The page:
- The Enterprise
- The Recorder
Some say customers are spending less
By NICOLE CLARK
Restaurant owner Cher Wilson isn’t a federal employee. But she said, “I can feel the furlough.”
Tables at Charlie’s Deli and Ice Cream Shoppe in Lexington Park were always filled at lunchtime, Wilson said at the restaurant this week. But these days, “it’s real scarce. Especially on Fridays.”
Congress allowed sequestration to go into effect this spring. This summer, federal workers are seeing their paychecks reduced by 20 percent, through the fiscal year, which ends Sept. 30. It’s not clear if salary reductions will continue beyond that. And Secretary of Defense Chuck Hagel has said recently that layoffs of some federal workers are possible over the long term.
Meanwhile, Fridays are furlough days for the majority of civilian workers at Patuxent River Naval Air Station. If Wilson’s restaurant feels empty at the end of the week, it’s largely because Pax River does, too.
Where aircraft normally taxi runways, base taxis once shuttled workers to meetings, and cars would jam parking lots and spill over onto the shoulders of roads, some 22,000 workers are anywhere but on base on furlough days. Defense contractors are feeling the pain, too, as many are forbidden to come to work at Pax River on Fridays, and federal workers are looking to cut costs that could, at times, include contract labor.
These same budget reductions have led Pax River to drastically limit the hours at its southern entrance, Gate 3, which is open weekday mornings from 5:30 until 8:30 a.m. That gate, leading to the intersection of Hermanville Road and Route 235, had been the path customers used to travel from the base to Charlie’s Deli. Now, potential customers have to drive several minutes in the opposite direction to leave Pax River. Once they exit, many aren’t circling back south on Route 235 to order from Wilson’s menu.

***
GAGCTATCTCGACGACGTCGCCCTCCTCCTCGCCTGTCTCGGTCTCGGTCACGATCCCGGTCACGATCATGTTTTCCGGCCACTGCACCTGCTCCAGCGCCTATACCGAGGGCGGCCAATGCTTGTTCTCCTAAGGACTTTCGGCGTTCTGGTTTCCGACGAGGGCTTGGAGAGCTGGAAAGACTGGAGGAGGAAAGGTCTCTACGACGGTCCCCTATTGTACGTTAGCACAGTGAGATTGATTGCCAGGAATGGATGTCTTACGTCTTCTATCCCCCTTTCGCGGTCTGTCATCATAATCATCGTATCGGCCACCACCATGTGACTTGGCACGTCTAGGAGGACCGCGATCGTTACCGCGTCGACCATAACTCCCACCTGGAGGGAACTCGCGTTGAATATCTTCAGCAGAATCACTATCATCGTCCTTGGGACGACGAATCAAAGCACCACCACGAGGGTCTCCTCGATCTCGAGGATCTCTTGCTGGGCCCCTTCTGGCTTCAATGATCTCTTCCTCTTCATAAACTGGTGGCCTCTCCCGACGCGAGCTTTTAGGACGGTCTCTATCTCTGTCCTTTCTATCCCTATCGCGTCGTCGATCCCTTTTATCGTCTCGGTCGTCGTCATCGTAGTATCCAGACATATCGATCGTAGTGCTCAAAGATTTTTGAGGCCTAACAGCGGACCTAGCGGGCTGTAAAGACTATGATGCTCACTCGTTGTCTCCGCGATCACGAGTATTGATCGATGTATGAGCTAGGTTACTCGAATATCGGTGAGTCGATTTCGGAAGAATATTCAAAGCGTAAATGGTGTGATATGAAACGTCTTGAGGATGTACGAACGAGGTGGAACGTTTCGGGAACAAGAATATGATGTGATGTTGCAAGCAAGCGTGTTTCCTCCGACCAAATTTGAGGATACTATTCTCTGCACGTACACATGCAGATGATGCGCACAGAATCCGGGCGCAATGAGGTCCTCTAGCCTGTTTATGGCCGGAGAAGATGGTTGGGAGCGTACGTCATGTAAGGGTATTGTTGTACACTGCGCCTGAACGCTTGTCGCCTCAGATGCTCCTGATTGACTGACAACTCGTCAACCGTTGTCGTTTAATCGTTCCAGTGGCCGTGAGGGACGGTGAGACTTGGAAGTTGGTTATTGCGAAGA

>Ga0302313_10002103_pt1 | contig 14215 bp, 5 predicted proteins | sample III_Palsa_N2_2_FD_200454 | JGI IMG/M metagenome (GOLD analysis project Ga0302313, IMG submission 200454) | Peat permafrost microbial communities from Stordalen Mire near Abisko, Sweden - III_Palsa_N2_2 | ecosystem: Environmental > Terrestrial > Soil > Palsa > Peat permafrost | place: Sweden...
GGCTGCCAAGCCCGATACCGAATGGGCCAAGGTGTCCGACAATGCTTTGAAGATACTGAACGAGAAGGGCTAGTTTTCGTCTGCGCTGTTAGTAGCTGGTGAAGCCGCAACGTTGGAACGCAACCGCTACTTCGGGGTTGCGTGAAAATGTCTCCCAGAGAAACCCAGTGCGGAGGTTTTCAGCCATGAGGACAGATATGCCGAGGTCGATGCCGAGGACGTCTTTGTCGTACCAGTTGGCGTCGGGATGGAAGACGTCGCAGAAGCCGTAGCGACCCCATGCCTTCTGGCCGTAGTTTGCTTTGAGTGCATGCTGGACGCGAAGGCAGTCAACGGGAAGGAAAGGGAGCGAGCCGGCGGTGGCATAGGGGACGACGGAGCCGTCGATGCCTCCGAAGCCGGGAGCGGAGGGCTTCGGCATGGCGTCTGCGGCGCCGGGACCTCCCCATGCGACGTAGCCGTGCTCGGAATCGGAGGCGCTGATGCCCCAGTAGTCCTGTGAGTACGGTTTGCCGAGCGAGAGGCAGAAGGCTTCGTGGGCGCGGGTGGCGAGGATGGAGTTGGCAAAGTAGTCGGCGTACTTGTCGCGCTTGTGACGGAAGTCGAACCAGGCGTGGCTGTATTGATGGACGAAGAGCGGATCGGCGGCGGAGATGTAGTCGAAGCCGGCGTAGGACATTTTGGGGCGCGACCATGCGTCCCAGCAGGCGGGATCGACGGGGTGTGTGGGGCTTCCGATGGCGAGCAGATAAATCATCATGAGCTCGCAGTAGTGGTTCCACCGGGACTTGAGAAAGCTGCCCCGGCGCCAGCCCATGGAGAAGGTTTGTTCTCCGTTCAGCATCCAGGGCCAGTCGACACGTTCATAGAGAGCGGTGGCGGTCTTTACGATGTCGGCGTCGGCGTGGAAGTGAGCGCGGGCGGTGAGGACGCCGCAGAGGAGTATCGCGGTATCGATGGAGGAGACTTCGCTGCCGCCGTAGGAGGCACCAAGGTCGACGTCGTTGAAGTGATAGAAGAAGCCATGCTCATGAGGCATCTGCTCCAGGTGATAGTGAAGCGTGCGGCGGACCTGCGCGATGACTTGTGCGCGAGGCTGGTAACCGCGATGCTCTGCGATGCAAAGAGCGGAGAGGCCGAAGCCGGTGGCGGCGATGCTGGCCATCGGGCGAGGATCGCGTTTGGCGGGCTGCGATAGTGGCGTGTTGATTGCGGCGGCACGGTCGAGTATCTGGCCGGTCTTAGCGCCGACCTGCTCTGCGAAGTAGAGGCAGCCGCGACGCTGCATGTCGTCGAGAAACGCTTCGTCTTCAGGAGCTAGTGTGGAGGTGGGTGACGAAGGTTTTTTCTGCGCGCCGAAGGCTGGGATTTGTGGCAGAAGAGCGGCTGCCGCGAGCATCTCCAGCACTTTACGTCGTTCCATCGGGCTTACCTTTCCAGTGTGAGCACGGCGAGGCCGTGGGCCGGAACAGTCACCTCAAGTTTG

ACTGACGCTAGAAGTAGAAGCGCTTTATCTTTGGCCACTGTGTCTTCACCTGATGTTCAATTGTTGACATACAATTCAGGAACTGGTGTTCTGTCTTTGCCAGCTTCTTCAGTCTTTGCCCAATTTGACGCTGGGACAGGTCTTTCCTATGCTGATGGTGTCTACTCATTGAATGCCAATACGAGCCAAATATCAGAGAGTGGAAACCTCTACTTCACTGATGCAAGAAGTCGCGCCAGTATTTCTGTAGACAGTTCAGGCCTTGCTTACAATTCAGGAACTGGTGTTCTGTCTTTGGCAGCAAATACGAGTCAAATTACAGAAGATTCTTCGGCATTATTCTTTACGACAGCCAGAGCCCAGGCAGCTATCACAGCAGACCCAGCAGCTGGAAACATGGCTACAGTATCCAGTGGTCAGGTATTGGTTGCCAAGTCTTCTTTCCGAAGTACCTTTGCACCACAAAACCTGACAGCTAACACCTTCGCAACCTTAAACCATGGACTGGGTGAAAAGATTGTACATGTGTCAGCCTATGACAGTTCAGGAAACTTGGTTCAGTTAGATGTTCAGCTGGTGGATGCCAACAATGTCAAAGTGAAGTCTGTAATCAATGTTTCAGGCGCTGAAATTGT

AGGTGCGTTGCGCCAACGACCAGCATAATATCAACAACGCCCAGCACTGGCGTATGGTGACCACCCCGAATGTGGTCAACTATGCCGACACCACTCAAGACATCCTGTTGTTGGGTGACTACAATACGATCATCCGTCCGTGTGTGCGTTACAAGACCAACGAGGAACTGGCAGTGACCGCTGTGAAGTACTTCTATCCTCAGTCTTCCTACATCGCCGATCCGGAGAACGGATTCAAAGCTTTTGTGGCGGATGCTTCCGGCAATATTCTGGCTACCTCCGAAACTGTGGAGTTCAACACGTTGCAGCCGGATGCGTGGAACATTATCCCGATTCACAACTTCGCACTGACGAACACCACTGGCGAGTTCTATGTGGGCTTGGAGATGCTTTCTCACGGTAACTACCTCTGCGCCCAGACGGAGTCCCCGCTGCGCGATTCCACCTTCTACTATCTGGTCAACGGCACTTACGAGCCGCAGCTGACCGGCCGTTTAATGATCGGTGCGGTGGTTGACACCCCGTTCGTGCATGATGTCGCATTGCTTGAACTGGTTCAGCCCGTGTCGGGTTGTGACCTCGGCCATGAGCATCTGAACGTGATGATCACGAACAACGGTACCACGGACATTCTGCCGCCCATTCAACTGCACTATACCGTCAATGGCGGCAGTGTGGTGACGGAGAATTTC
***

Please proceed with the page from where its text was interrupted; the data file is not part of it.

Wilson recently took over the business side of the restaurant after her father, Charlie Pulliam, died. She had been queen of the kitchen. Now, Wilson is a businesswoman in one of the most uncertain economies Pax River has seen in the 70 years since the Navy located here.
“It’s kind of freaking me out,” Wilson said. “I’m like a baby learning to walk all over again.
“It’s been quieter. There have been less people. The parking lot is empty and it’s been slower in the kitchen,” Wilson said. Her crew still dishes out the generous portions her restaurant is proud of. But she’s had to compensate somehow, so Wilson offers employees a chance to head home early when business is slow.
And although some restaurant managers near Pax River said this week that their customer base remains strong, Wilson’s isn’t the only business seeing a change.
Brandon Gronert, a manager at a paint store outside Gate 2, at the intersection of Great Mills Road and Route 235, said he’s seeing fewer homeowners looking to tackle honey-do projects. Summer is usually time for refreshing decks, and stroking coats of color on doors and fences. But his average of about 50 customers a day, is now between 30 and 35. And, he’s not sure when the trend will improve.
“Unfortunately, there’s nothing I can do about it,” Gronert said. “If the base is hurting, everybody else is hurting.”
Jason Clark, owner of Retriever’s Grille in St. Inigoes, took a break from preparing for “wing night” and said his customers are still coming in, but they’ve made some changes.
Retriever’s patrons mostly come from the Navy’s Webster Field annex during lunch. Instead of each person ordering an entree, they’re sharing, Clark said. Or, they’re eating sandwiches instead of big meals. And, they’re dining there around payday, as opposed to throughout a two-week period.
“You see people still wanting to go out. But the check average is going down,” Clark said.
“As things start to drag on, I think people are really going to start to feel the crunch,” Clark said. “I don’t think that any of us have seen the worst yet.”
“I’ve got tons on my mind right now,” said Wilson, from Charlie’s Deli. But, she’s figured out how she will deal with it: “Open up, make good food and feed everybody. That’s all I can do.”